Thacher Proffitt & Wood, the 160 year-old New York law firm, has become the fourth US firm to dissolve this year after more than half of its lawyers defected to a rival.
Thacher Proffitt, which was heavily focussed on structured finance and real estate markets, said it would begin winding down at the end of the year after 100 lawyers quit for rival Sonnenschein, Nath & Rosenthal yesterday.
In a statement, the firm revealed it had been attempting to negotiate a merger with an unnamed law firm over the last six months.
“Although many avenues for a merger were explored, in the current economic environment it became apparent that a merger could not be executed.”
“In light of severe reductions in revenue, it became clear that Thacher Proffitt would not have the financial resources to continue business operations,” the firm said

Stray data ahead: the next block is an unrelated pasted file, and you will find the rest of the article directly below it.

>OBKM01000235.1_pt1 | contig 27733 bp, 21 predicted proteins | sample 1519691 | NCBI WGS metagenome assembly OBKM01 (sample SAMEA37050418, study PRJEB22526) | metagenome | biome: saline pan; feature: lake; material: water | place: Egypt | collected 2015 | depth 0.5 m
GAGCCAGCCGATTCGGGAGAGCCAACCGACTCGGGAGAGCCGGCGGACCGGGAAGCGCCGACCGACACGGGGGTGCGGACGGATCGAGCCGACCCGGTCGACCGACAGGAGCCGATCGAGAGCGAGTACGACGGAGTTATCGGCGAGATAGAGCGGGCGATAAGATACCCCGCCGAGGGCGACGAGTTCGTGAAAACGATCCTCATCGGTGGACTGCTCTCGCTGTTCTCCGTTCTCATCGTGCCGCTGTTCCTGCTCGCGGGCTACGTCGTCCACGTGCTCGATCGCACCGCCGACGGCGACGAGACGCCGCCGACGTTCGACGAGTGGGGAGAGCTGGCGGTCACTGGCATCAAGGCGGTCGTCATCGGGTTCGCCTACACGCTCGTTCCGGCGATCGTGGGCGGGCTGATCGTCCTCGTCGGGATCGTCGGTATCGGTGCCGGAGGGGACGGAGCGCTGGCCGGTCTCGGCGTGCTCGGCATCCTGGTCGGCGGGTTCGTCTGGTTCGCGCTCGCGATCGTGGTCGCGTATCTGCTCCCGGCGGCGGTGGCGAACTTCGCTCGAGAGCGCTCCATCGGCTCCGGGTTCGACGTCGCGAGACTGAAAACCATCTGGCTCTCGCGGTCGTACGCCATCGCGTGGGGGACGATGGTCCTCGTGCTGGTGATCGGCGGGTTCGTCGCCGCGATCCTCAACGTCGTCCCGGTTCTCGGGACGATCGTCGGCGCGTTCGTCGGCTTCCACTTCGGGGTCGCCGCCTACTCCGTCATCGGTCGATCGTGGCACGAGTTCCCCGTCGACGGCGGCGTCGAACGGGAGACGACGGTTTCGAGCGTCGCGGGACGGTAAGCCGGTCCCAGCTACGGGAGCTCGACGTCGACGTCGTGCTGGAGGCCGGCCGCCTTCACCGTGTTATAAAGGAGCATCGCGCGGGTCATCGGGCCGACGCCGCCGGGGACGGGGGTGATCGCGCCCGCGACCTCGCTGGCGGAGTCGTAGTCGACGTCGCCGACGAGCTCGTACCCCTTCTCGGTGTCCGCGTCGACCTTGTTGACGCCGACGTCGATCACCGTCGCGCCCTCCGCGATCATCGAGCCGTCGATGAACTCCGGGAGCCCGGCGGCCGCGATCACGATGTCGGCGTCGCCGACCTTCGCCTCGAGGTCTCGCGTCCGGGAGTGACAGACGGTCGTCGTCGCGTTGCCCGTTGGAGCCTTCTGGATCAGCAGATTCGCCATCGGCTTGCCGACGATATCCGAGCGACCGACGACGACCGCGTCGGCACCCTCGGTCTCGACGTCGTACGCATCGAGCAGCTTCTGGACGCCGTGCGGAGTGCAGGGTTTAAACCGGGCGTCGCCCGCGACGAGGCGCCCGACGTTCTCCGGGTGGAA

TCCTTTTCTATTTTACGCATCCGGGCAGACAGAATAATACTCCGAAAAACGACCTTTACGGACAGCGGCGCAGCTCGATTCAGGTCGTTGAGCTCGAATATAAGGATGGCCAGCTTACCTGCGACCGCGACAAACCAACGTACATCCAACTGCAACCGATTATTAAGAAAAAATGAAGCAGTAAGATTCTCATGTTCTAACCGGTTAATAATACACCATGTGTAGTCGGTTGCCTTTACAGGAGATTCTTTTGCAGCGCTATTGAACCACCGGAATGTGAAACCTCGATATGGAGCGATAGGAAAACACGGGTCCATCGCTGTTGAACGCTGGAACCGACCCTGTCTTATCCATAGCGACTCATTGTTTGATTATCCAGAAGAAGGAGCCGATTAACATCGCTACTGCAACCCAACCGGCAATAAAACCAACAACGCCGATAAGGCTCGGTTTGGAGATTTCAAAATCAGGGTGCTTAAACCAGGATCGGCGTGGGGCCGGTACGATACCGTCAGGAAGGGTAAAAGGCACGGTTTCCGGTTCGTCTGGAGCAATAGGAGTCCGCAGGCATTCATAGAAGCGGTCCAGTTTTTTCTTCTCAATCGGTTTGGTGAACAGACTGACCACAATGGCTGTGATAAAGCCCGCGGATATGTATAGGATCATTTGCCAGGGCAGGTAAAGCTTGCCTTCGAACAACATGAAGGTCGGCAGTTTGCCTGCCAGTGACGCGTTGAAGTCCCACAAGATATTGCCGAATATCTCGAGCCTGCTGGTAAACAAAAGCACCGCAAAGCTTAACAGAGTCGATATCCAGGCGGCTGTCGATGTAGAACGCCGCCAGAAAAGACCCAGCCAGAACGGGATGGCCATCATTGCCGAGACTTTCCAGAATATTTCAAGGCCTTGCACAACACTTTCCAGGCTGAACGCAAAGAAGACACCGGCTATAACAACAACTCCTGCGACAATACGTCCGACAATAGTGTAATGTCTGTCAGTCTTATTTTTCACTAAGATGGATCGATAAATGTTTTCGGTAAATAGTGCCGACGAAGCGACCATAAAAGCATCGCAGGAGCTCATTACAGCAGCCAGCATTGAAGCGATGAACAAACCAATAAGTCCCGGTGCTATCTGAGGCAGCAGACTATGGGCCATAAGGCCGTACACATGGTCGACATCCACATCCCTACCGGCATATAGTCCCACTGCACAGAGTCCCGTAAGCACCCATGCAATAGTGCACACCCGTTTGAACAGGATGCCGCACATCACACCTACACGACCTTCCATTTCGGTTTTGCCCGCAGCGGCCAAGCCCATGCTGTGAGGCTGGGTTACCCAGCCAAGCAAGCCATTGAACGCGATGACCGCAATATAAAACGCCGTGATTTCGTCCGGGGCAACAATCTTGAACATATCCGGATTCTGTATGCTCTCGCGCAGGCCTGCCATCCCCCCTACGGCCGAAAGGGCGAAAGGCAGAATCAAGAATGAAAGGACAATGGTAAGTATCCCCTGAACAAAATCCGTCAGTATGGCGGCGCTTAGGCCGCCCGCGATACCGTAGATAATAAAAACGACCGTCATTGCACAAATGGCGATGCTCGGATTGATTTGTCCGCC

The 100-lawyer group, which includes Thacher Proffitt managing partner Paul Tvetenstrand, consists of 40 partners and 60 associates who will join the New York office of Chicago-based Sonnenschein, Nath & Rosenthal in the New Year.
Thacher Proffitt is the third direct US legal casualty of the credit crisis following Thelen and Heller Ehrman, two California-based firms that have closed because of dwindling business this year.
Another New York firm, Dreier, has filed for bankruptcy protection after its founder, Marc Dreier, was accused of stealing more than $100 million from hedge fund clients.
Several other major US firms including White & Case and Cadwalader, Wickersham & Taft have collectively shed hundreds of lawyers this year as they adjust to reduced demand across property, finance, mergers and acquisitions and private equity markets.
A number of large UK law firms, including Eversheds, DLA Piper and Nabarro, have also cut staff this year although none have dissolved.